Disabled Clerics in the Late Middle Ages

Disabled Clerics in the Late Middle Ages

Un/suitable for Divine Service?

The petitions received and the letters sent by the Papal Chancery during the Late Middle Ages attest to the recognition of disability at the highest levels of the medieval Church. These documents acknowledge the existence of physical and/or mental impairments, with the papacy issuing dispensations allowing some supplicants to adapt their clerical missions according to their abilities. A disease, impairment, or old age could prevent both secular and regular clerics from fulfilling the duties of their divine office. Such conditions can, thus, be understood as forms of disability. In these cases, the Papal Chancery bore the responsibility for determining if disabled people were suitable to serve as clerics, with all the rights and duties of divine services. Whilst some petitioners were allowed to enter the clergy, or – in the case of currently serving churchmen – to stay more or less active in their work, others were compelled to resign their position and leave the clergy entirely. Petitions and papal letters lie at intersection of authorized, institutional policy and practical sources chronicling the lived experiences of disabled people in the Middle Ages. As such, they constitute an excellent analytical laboratory in which to study medieval disability in its relation to the papacy as an institution, alongside the impact of official ecclesiastical judgments on disabled lives.
  • Cover
  • Table of Contents
  • Preface
  • Introduction: A Formal Dialogue
    • Petitions and Papal Letters
    • Writing Processes in Action
    • The Status of Disabled Petitioners
  • 1. Legal Origins of the Prohibition on Clerical Disability
    • Irregularity: Ex Defectu Corporis and Ex Defectu Mentis
    • Canonical Standards of Normality: Capacity and Image
    • Personal Responsibility and Mitigating Circumstances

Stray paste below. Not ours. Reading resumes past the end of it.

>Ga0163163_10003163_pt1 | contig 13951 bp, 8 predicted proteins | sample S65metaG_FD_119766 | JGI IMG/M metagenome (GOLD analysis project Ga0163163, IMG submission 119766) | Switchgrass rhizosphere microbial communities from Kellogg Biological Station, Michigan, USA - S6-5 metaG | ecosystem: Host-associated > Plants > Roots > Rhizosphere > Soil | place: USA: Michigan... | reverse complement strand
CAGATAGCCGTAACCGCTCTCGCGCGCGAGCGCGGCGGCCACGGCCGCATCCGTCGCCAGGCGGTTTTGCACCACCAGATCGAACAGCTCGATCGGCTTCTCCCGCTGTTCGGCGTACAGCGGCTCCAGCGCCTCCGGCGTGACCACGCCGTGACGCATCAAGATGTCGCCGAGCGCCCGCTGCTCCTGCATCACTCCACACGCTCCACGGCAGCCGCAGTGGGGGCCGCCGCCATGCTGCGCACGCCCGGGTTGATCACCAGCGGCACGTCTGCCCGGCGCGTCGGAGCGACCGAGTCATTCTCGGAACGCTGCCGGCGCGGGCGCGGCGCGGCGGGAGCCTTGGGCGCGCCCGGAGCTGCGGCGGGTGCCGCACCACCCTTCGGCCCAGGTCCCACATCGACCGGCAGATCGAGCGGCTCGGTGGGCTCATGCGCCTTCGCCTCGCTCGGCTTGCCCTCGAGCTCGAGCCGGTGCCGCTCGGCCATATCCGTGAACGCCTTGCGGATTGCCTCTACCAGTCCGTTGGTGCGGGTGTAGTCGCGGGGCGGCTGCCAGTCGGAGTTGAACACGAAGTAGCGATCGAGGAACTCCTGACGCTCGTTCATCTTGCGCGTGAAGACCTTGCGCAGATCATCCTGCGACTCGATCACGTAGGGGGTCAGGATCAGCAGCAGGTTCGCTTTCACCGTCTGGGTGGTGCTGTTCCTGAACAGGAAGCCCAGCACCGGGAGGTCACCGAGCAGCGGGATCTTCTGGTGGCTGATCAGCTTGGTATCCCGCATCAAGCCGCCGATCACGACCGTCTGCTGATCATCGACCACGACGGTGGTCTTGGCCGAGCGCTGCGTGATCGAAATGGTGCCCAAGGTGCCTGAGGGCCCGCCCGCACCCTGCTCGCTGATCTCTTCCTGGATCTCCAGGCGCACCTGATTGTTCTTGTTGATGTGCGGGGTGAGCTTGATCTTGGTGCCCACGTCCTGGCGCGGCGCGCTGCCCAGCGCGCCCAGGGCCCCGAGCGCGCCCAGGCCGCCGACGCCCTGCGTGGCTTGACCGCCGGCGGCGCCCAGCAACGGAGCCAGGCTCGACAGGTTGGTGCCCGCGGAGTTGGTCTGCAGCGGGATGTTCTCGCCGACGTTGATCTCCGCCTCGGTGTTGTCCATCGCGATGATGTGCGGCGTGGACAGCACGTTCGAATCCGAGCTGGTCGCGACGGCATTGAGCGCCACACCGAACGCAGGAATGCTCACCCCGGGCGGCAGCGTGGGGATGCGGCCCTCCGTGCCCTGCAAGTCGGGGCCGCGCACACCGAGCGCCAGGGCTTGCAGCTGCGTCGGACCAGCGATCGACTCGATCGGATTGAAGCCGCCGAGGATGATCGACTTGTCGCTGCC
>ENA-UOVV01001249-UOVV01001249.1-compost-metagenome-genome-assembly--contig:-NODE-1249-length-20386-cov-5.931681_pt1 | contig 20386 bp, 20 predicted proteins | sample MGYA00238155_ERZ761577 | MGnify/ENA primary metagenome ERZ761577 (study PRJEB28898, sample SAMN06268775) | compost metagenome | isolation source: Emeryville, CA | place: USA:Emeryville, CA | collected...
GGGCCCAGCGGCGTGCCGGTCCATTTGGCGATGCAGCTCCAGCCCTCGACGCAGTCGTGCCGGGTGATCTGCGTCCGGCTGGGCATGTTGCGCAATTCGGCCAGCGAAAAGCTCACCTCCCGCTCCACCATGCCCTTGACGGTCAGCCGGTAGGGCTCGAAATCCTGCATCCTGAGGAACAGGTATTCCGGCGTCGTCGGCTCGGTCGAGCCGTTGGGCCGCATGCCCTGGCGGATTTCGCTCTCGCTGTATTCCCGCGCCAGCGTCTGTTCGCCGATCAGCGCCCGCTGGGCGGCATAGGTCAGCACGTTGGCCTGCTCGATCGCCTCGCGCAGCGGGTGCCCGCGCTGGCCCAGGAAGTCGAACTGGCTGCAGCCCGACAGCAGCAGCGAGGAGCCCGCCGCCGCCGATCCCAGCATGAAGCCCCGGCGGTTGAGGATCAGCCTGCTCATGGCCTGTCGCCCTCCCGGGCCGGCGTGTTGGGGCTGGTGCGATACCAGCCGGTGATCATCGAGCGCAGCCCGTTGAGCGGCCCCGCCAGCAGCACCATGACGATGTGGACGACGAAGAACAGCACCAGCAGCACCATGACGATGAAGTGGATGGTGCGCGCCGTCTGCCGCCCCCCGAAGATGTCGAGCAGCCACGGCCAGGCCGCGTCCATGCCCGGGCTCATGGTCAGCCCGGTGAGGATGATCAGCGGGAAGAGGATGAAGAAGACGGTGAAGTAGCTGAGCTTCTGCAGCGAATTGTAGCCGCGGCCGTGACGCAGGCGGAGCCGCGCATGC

• 2. Aetiologies of Impairment: Congenital, Geriatric, and Acquired Conditions
    • The Principal Causes of Clerical Impairment
    • Writing Disability
  • 3. Joining the Clergy
    • Examination of Future Clerics
    • Promotions and Elections
    • Favourable Circumstances
  • 4. Staying in the Clergy
    • The Nomination of Coadjutors
    • Breaking Monastic Rules
    • Clerical Mobility
  • 5. Leaving the Clergy
    • Leaving the Workforce
    • Transferral to Specialist Institutions
    • Monasteries as Retirement Homes
  • Conclusion
  • Index
  • List of Figures
    • Figure 0.1 Life cycle of a petition, from supplicants’ initial testimony to administrative registration
    • Figure 0.2 Life cycle of a papal letter granting grace, from composition in the Papal Chancery to receipt by petitioners
    • Figure 0.3 Status of supplicants identified in petitions and papal letters in the corpus
    • Figure 0.4 Petitioners identified in pontifical letters: secular vs. regular clerics (one point every fifty letters)
    • Figure 0.5 Status of secular clerics identified in pontifical letters (one point every fifty letters)
    • Figure 0.6 Status of regular clerics identified in pontifical letters (one point every fifty letters)
    • Figure 2.1 Main causes of clerical impairment on 1140 cases (twelfth to fourteenth century)
    • Figure 3.1 Promotions granted for major and minor orders, with or without cura
    • Figure 3.2 Cross-referenced data from supplicants and executors ‘in e. m.’ in the thirteenth century
    • Figure 3.3 Cross-referenced data from supplicants and executors ‘in e. m’ in the fourteenth century
    • Figure 5.1 Recipients of resignation letters
    • Figure 5.2 Reasons for resignation in papal letters and petitions (when the reason is known)
    • Figure 5.3 Resigners in receipt of a pension



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